Dr. Cole is board certified in dermatology. He obtained his BA degree in bacteriology, his MA degree in microbiology, and his MD at the University of California, Los Angeles. He trained in dermatology at the University of Oregon, where he completed his residency.
Dr. Shiel received a Bachelor of Science degree with honors from the University of Notre Dame. There he was involved in research in radiation biology and received the Huisking Scholarship. After graduating from St. Louis University School of Medicine, he completed his Internal Medicine residency and Rheumatology fellowship at the University of California, Irvine. He is board-certified in Internal Medicine and Rheumatology.
Freckles are usually are flat small tan or light-brown spots on sun-exposed skin.
Freckles themselves are quite harmless and rarely develop into skin cancer.
Most freckles are produced by exposure to ultraviolet light.
Unusual freckles may become malignant skin cancer.
Uncertain colored or pigmented spots should be examined by your physician or dermatologist.
Effective treatments are available to help lighten or eliminate bothersome
What are freckles?
Freckles are flat, tanned circular spots that typically are the size of the head of a common nail. The spots are multiple and may develop on
sun-exposed skin after repeated exposure to sunlight. These are particularly common in people of fair complexion on upper-body skin areas like the cheeks, nose, arms, and upper shoulders. They may appear
on people as young as 1 or 2 years of age.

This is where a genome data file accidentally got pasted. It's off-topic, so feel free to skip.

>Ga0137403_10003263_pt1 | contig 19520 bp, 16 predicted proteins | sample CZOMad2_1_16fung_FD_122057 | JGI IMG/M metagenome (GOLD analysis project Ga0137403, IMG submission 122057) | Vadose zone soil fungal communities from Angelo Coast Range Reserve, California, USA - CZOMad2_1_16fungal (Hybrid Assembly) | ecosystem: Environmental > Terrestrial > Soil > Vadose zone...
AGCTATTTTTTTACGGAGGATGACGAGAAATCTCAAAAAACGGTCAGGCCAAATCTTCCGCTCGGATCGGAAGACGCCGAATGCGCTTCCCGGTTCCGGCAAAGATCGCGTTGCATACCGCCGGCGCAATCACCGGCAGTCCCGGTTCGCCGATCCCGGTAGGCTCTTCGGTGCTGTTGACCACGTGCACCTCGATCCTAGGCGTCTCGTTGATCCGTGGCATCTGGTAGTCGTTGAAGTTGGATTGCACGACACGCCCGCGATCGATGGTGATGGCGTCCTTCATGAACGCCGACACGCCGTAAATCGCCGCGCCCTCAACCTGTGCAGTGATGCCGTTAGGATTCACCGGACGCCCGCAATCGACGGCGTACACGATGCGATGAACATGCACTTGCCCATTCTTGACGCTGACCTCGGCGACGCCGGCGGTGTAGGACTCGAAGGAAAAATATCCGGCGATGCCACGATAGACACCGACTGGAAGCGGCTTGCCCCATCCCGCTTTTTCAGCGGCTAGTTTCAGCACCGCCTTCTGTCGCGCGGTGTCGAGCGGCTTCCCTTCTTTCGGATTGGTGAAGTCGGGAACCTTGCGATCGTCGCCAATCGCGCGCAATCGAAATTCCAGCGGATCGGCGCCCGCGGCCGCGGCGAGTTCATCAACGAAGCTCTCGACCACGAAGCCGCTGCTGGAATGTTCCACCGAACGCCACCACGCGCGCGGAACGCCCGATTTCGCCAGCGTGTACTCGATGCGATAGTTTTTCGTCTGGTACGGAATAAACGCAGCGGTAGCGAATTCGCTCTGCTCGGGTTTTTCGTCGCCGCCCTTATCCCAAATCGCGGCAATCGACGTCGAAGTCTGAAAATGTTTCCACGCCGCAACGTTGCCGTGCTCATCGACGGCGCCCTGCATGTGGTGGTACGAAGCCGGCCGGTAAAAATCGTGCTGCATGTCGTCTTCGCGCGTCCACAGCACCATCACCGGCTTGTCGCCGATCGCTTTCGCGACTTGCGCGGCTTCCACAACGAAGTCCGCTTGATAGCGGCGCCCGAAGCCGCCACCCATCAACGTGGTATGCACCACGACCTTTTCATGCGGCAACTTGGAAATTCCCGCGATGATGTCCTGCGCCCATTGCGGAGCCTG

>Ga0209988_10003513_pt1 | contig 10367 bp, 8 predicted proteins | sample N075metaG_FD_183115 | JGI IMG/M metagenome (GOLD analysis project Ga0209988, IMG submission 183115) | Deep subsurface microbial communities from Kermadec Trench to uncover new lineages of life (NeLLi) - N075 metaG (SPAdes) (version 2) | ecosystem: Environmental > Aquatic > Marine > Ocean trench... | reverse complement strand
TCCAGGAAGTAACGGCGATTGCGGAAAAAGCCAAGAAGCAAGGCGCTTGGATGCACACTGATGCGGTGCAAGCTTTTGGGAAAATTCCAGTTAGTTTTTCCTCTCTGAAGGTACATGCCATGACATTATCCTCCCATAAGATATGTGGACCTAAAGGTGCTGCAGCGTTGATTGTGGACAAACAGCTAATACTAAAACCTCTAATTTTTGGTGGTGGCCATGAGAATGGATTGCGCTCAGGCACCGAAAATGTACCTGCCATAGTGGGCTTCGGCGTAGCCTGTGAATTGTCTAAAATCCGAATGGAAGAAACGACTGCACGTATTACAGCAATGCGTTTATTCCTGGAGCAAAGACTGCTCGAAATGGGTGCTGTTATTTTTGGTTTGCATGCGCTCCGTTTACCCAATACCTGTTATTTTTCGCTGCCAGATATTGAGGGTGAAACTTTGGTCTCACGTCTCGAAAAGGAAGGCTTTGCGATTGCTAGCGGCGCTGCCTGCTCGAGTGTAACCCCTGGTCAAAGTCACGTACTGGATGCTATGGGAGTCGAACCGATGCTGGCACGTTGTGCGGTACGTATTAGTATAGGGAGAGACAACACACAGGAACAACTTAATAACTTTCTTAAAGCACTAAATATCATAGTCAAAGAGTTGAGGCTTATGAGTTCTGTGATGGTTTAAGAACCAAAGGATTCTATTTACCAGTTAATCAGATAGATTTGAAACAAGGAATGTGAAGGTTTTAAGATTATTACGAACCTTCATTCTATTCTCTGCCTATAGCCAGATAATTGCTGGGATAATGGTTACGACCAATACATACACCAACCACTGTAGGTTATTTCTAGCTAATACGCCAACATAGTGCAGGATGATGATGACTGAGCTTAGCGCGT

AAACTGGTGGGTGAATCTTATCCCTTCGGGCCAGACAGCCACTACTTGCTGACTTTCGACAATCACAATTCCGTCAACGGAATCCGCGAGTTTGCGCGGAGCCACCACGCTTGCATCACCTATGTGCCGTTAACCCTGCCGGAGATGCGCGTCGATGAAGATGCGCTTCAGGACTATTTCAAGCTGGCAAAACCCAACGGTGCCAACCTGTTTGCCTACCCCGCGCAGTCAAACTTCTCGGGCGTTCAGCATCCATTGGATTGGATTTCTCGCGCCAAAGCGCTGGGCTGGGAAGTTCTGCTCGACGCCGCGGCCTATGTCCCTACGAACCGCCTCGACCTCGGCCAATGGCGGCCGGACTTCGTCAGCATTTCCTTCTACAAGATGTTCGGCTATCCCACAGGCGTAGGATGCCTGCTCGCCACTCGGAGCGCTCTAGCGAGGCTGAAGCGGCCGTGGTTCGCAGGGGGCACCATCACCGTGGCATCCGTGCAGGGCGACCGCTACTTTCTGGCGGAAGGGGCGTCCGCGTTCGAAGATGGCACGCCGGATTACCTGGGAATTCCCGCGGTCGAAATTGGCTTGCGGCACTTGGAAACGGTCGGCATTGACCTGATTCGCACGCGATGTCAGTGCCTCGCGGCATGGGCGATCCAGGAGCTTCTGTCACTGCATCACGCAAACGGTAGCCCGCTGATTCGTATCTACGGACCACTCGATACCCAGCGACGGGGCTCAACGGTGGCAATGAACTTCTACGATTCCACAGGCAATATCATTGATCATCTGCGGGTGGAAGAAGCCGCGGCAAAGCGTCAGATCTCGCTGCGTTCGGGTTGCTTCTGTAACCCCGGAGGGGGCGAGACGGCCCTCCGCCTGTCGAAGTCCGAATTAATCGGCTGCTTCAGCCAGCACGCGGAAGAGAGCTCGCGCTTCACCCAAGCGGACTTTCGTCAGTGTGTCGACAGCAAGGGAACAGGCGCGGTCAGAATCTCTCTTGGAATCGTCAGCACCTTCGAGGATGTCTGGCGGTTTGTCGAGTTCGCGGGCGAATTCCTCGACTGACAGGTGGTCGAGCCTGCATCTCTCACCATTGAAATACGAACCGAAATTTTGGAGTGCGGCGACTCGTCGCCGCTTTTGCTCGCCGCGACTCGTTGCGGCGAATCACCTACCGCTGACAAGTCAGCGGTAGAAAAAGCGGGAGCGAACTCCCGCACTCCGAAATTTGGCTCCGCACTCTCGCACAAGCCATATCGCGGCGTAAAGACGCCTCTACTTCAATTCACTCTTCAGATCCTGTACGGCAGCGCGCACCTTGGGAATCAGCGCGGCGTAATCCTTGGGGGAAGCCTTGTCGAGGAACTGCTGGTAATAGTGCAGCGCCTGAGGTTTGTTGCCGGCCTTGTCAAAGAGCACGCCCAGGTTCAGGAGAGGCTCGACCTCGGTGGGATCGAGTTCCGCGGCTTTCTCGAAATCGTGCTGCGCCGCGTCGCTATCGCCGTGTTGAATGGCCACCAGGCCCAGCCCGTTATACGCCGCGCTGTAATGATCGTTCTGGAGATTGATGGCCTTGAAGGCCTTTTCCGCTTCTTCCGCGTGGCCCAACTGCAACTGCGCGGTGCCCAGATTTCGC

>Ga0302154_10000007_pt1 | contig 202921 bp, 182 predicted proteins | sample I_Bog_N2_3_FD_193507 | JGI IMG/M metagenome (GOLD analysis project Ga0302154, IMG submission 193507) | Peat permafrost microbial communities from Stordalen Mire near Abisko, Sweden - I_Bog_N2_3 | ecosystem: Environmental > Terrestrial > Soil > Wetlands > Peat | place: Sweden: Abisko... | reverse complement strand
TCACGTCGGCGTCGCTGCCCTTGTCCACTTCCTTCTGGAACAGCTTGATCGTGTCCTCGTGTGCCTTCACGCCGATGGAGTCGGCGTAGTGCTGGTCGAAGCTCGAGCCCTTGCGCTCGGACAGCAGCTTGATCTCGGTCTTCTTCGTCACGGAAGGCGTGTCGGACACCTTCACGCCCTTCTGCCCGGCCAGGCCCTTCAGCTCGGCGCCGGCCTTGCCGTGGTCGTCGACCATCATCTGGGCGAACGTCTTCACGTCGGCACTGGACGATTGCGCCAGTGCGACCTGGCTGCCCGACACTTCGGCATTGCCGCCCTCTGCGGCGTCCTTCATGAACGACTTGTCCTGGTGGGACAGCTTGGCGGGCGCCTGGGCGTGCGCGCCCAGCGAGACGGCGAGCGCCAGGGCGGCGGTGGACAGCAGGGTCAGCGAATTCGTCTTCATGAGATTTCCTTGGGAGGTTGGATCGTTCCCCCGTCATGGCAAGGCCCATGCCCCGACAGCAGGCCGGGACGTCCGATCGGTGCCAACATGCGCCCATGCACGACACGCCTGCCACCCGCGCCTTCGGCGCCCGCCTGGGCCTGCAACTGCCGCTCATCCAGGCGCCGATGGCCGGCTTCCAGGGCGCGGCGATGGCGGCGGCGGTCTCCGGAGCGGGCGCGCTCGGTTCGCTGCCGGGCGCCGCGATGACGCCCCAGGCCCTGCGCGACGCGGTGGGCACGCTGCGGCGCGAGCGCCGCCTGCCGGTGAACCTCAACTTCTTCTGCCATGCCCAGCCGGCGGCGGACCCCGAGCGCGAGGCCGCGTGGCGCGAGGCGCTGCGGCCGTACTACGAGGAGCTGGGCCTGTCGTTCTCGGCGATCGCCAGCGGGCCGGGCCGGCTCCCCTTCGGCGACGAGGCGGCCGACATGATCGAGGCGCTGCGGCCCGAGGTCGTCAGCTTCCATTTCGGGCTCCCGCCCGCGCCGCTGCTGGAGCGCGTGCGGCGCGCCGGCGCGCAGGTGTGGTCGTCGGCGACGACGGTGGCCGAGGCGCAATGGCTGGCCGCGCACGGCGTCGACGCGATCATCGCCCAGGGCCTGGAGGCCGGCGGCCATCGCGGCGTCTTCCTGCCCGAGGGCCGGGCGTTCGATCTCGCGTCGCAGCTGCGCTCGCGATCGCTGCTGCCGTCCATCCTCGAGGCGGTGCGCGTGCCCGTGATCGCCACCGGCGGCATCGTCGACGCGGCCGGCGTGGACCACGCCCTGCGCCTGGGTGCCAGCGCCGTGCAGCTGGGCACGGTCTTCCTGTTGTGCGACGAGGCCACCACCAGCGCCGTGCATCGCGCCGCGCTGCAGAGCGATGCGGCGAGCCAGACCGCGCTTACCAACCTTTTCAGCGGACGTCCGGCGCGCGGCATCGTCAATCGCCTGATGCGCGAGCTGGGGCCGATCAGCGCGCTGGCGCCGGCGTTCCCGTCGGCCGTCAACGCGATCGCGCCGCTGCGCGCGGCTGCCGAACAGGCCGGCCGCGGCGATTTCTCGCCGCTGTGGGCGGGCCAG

Most freckles on a person's skin are usually uniform in color. On different people, freckles may vary somewhat in color -- they may be reddish, yellow, tan, light brown, brown, or black -- but they are basically slightly darker than the surrounding skin. They tend to become darker and more apparent after sun exposure and lighten in the winter months. Freckles are due to an increase in the amount of dark pigment called melanin and are not due to an increase in the total number of pigment-producing cells called melanocytes. The word
freckle comes from the Middle English freken, which, in turn, came
from the Old Norse freknur, meaning "freckled." (Some speakers of Old English and Old Norse must have had a tendency to developing freckles.)
Freckles are harmless. They may sometimes be confused with more serious skin problems. Conversely, more serious problems such as skin cancer may at times be passed over as a mere freckle. Anyone who has one or more pigmented spots of which they are not certain should be seen by a dermatologist. Treatments are available to lighten or eliminate those freckles whose appearance bothers their owners.